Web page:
They estimate that a progressive wealth tax, using conservative assumptions, levied on the richest 1% of South Africa’s population (about 350 000 people, who have net wealth of over R3.8 million) could raise revenue equivalent to between 1.5% and 3.5% of GDP. That is roughly two-thirds of what is raised from corporate income taxes or about 40% of what is raised from VAT.
“Depending on the extent of evasion, we estimate that a moderate wealth tax (with rates ranging from 3% to 7%) could raise about R70 billion to R160 billion.”
Specifically, it could start at a rate of between 1% and 3% of assets in the lowest band, rising to 3-7% in the middle band, and 3-9% in the top band. Those individuals with wealth below the first threshold would be exempted.
“We believe that the tax should cover the top 1% of wealth owners, whose wealth mostly consists of tenant-occupied housing, pension assets, and bonds and stock. This ensures that they could easily find sufficient liquidities to pay the tax. Also notice that our proposal only taxes excess wealth above the threshold that we propose: this limits the well-known incentive to ‘bunch’ below the threshold,” they say.
Critics of the proposed wealth tax have suggested that it would be complex to administer, beyond the current capacity of the South African Revenue Service, and prone to avoidance.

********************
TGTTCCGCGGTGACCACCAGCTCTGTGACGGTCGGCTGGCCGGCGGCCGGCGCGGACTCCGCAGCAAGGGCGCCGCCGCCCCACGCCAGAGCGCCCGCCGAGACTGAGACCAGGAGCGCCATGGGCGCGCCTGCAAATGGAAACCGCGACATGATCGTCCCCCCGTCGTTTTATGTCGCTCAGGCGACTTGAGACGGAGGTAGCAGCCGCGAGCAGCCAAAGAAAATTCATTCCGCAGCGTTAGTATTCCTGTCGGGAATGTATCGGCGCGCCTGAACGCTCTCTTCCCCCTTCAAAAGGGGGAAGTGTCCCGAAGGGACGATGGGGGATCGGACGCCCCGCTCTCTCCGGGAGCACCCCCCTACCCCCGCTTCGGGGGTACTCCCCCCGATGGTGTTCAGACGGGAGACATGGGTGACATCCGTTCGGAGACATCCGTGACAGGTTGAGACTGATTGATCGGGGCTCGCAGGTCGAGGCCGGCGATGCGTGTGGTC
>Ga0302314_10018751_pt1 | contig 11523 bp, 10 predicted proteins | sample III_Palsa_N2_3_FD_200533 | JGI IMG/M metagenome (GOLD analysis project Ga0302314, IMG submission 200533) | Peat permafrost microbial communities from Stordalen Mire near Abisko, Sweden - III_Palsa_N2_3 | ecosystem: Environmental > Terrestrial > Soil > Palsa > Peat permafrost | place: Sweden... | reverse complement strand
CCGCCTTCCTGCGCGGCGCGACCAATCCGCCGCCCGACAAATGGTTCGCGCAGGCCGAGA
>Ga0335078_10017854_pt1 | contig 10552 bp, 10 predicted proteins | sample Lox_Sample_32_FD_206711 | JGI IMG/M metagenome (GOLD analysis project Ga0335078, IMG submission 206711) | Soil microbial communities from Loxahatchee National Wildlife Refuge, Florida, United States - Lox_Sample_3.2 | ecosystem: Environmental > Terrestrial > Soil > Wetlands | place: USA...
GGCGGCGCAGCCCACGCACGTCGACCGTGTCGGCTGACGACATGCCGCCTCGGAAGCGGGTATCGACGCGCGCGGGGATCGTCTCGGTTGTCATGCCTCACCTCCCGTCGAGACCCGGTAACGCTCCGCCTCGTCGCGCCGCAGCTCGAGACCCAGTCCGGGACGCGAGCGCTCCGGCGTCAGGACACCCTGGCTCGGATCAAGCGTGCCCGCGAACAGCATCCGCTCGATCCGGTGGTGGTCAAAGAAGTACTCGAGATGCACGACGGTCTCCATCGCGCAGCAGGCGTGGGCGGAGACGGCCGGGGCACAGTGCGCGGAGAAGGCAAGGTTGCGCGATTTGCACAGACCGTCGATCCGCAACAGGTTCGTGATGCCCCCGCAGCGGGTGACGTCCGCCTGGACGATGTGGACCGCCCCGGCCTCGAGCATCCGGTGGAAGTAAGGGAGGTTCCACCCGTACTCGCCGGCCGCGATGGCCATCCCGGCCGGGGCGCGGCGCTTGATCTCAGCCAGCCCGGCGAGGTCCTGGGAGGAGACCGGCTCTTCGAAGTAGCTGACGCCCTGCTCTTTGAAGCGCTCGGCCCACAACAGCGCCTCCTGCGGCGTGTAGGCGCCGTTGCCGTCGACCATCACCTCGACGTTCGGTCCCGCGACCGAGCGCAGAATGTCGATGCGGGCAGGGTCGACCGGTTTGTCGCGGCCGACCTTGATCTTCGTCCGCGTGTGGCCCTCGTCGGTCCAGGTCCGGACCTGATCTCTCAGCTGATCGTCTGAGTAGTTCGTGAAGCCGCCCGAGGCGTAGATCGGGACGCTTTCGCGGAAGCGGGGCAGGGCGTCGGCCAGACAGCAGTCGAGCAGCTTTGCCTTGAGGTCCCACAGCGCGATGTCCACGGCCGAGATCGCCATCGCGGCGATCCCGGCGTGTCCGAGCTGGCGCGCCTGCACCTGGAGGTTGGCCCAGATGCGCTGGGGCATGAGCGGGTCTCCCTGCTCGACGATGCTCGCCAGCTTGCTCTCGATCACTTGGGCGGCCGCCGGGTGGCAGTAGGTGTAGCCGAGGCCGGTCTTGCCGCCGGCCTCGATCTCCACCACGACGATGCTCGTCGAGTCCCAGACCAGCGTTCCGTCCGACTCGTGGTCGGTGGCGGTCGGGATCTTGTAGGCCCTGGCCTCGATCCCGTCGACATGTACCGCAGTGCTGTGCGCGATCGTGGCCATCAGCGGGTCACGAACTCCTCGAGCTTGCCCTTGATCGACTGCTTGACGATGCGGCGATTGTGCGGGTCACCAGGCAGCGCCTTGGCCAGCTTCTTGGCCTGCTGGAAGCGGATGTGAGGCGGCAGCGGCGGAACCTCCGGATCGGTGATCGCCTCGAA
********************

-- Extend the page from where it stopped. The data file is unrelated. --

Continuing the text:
But Chatterjee says any administrative costs should be weighed against potential benefits – and in this case, the potential revenue is significant enough to warrant investment, if needed, in beefing up the capacity to administer.
“In terms of current capacity, SARS is already well placed. Crucial to administering any tax, especially for anti-avoidance, is the development of third-party reporting systems. SARS already receives third-party reporting from banks and financial services firms for current taxes. Only the information requested would need to be adjusted,” says Chatterjee.
“To improve this system, SARS is currently developing a Third Party Data Platform to accommodate bulk submissions of Third Party Data for certain types of taxes on the new Direct Data Flow channels. So collecting information on financial assets, which account for two-thirds of wealth, seems eminently practical.”
Chatterjee argues that all personal taxes suffer from tax avoidance, including the current personal income tax and other capital income taxes (for example, offshoring applies equally to income taxes as it would to a wealth tax).
“To reduce avoidance for personal and, especially, capital income taxes, the information and systems needed for a wealth tax will also help to reduce avoidance on other taxes.”
How quickly a wealth tax could be implemented only depends on the level of political and financial support to implement these systems, says Chatterjee.
The following article was first published by New Frame (under a Creative Commons Licence):
- Charlotte Mathews is a freelance writer.
- This article first appeared in Curiosity, a research magazine produced by Wits Communications and the Research Office.
- Read more in the 12th issue, themed: #Solutions. We explore #WitsForGood solutions to the structural, political and socioeconomic challenges that persist in South Africa, and we are encouraged by astounding ‘moonshot moments’ where Witsies are advancing science, health, engineering, technology and innovation.